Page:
July 28, 2004
Taylor County, GA-- A sunrise means more to some people than others. "I like to see it because I'm able to look at it. A heap of folks can't see the sun. They are sick or gone," says J. W. Miller, as he walks down a row of sweet corn, just as the sun rises over pine trees in the distance.
At first light he checks on his crops. "Yeah, that's ready to go to the kitchen," says Miller, after taking a bite out of an ear of corn and carefully chews it.
Then, he checks on his 16 cows, before working with his pride and joy-- a new tractor. "I've worn out three," says Miller, as he fires up the green tractor he bought five months ago.
He expects it to do twice as much field work as one of his older tractors. "This one got more power," says Miller, but doesn't have what many feel are necessities. It doesn't have a cab, a radio or an air conditioner. "That's too much. Too fancy to go in the field," says Miller, a no-frills farmer with a second grade education who looks much younger than his age.
And what's his age? "98!" he says.
Yep, he's ninety-eight years old, fiercely independent and modest. "I'm just a common man," says Miller, who has outlived most of his farming friends.
"Don't know any at 98, the age of me, in this territory," says Miller, who takes a lot of pride in working his farm by himself, but on occasion will hire someone to left those heavy bags of fertilizer and seeds.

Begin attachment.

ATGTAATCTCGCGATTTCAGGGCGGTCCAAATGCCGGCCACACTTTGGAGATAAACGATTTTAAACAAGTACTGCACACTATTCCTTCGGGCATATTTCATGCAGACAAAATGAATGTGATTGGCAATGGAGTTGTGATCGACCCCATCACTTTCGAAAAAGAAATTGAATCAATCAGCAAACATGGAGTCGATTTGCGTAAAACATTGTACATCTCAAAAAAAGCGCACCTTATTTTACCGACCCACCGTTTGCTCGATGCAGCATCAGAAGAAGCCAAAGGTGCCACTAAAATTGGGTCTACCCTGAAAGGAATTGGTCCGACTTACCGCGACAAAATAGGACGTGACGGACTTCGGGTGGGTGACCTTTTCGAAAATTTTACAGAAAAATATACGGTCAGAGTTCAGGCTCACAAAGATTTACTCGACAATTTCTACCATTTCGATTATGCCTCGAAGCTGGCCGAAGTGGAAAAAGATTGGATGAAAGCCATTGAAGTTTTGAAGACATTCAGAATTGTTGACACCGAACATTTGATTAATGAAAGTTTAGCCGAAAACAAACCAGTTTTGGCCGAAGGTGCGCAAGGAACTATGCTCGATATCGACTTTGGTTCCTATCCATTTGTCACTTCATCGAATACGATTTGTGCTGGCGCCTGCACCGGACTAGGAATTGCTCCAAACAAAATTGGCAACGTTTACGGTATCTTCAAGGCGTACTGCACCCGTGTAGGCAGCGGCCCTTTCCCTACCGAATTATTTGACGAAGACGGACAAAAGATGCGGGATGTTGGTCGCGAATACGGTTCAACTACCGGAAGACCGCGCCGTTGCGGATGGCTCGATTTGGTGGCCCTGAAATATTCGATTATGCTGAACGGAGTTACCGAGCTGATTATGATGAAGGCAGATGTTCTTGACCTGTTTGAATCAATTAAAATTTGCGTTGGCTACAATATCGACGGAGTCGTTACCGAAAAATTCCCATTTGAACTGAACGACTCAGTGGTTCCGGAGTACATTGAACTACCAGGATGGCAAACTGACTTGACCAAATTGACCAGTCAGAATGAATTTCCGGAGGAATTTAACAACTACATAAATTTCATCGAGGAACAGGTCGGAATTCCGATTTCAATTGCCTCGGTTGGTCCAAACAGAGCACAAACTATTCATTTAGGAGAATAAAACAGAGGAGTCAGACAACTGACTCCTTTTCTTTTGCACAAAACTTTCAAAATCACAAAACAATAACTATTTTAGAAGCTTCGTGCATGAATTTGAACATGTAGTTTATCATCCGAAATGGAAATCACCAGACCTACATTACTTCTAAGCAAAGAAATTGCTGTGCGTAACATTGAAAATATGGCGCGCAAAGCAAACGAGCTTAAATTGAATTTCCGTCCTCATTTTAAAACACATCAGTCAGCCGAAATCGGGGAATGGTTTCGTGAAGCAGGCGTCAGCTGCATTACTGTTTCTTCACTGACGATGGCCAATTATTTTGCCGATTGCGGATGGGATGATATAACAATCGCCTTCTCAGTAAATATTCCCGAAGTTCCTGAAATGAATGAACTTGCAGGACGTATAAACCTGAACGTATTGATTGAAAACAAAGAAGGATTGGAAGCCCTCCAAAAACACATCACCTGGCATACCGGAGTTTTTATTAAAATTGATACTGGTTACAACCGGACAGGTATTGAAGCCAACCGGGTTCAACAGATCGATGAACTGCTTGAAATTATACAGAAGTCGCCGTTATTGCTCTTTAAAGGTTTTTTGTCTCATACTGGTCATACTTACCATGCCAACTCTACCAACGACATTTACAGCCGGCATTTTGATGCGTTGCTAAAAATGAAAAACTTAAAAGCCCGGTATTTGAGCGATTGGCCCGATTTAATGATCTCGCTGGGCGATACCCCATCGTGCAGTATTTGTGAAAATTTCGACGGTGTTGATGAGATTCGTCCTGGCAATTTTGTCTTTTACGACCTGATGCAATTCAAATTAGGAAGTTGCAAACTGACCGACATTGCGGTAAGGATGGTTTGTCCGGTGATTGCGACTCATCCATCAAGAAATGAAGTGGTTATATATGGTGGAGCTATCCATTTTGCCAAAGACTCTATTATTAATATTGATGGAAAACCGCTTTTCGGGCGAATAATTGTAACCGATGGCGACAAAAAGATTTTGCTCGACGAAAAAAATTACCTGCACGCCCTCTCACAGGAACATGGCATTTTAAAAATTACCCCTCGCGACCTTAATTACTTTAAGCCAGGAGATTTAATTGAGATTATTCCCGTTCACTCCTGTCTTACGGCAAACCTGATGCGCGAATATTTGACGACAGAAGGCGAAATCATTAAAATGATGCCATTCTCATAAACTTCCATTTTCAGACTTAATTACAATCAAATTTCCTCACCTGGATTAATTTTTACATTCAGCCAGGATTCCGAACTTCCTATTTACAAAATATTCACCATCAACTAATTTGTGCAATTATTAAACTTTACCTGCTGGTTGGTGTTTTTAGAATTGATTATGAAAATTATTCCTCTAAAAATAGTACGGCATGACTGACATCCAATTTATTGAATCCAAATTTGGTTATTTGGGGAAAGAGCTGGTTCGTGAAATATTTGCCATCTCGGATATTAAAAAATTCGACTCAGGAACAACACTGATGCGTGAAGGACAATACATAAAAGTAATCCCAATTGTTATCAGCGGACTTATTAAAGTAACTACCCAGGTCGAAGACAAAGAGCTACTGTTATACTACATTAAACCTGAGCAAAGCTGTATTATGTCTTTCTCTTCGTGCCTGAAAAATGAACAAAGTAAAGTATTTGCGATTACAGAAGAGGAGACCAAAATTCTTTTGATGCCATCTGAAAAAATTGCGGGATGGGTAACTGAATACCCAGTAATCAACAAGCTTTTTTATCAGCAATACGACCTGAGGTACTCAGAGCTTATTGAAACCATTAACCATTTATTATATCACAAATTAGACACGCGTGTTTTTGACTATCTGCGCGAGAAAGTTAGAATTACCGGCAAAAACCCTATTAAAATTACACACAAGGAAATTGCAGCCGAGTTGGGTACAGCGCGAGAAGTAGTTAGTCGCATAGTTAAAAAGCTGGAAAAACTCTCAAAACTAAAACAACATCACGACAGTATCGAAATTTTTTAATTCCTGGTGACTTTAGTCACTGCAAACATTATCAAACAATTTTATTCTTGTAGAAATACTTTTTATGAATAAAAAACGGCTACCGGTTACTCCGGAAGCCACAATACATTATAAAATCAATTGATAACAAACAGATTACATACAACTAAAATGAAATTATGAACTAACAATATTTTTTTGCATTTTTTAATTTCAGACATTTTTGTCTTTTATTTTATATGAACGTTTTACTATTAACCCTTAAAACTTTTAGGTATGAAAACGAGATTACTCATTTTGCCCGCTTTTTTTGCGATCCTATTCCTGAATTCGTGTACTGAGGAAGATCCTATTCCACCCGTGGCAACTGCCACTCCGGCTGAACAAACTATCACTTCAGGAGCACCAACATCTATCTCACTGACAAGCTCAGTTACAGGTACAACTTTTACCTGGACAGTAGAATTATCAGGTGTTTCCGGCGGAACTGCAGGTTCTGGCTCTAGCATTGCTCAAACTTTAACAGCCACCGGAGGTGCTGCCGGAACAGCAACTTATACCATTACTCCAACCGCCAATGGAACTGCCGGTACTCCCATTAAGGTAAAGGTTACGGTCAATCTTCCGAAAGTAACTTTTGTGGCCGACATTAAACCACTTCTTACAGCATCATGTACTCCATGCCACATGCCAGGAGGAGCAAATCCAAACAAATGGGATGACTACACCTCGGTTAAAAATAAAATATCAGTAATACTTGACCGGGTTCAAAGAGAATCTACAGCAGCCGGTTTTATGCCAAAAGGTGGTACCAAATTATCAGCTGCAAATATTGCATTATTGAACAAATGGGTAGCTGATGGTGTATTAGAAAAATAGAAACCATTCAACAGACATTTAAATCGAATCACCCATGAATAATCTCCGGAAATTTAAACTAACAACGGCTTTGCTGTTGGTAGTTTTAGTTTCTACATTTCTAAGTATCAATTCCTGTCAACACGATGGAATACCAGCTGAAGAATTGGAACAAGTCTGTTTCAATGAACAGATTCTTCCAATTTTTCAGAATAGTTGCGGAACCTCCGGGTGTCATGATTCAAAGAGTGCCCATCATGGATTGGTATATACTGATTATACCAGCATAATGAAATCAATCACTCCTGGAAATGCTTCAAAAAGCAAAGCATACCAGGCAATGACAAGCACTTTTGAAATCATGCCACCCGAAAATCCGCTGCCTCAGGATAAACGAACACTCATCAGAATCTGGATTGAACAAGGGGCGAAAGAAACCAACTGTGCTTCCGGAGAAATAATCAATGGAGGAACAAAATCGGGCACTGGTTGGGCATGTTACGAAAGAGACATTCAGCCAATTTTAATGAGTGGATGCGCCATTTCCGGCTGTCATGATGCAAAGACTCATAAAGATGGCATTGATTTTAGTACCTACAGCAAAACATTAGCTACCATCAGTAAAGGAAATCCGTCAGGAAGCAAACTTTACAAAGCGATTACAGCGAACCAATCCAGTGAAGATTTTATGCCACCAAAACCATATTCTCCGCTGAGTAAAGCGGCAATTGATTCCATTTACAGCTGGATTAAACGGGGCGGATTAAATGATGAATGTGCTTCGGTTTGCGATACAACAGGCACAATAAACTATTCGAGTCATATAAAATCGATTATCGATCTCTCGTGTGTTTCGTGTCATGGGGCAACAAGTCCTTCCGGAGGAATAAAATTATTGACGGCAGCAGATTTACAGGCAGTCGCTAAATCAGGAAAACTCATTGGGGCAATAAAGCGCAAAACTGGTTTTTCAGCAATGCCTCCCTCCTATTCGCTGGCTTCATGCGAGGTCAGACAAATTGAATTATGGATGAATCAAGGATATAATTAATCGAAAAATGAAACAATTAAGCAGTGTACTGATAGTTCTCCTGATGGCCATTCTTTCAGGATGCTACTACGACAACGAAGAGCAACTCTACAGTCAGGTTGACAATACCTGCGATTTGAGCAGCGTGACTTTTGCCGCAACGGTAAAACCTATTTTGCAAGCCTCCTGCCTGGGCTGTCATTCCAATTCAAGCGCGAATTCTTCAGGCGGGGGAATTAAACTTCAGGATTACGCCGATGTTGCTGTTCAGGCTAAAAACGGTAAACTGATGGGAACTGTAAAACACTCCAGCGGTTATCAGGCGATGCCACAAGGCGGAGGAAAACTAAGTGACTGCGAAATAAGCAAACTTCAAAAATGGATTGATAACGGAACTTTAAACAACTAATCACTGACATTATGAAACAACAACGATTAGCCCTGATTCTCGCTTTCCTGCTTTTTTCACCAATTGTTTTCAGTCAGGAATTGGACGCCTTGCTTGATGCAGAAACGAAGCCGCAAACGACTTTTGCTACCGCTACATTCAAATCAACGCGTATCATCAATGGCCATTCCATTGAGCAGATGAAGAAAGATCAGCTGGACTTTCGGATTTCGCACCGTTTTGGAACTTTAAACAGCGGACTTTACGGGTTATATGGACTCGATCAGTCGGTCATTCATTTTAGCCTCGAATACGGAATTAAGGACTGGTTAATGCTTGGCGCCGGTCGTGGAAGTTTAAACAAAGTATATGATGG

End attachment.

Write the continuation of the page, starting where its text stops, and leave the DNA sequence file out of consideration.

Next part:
He participates in as many government support programs as he can, filling out all the forms himself to sign-up at his Farm Service Agency (FSA) office in nearby Butler.
"Very, very alert and sharp," says Carol Streetman, county executive director of the agency who often works with Miller. "He takes pride in keeping up with our programs, handling all his business himself. He keeps up with the latest rules," says Streetman.
J. W. Miller is firmly grounded in economic reality. "It costs seven dollars to spray to kill these weeds," says Miller, but believes he can control them much cheaper by harrowing them as small plants before they leave their seeds for the next crop.
To him any weed, large or small, robs him of a potential profit. "If I don't kill the weed seeds, the weeds might kill the cotton or the corn," says Miller.
He works 60 acres of farmland that's been in his family for more than a hundred years. "Seen ups and downs all my life," says Miller, who started farming at 15 after his father died in 1923.
But in the past few years, he has seen more economic downs than ups. "It was better a few years ago."
Now, he wonders if the farming economy will ever turn around. "Fuel gone up; Fertilizer gone up," says Miller, but the prices he receives for what he grows haven't kept pace to off-set higher production costs.
He plans to tough it out. "Farm as long as I'm able," says Miller.
If history is an accurate predictor of the future, then J. W. Miller will keep his family's farm legacy in tact one sunrise after another.
The USDA says we're losing an average 2,311 every year nationwide, since 1990.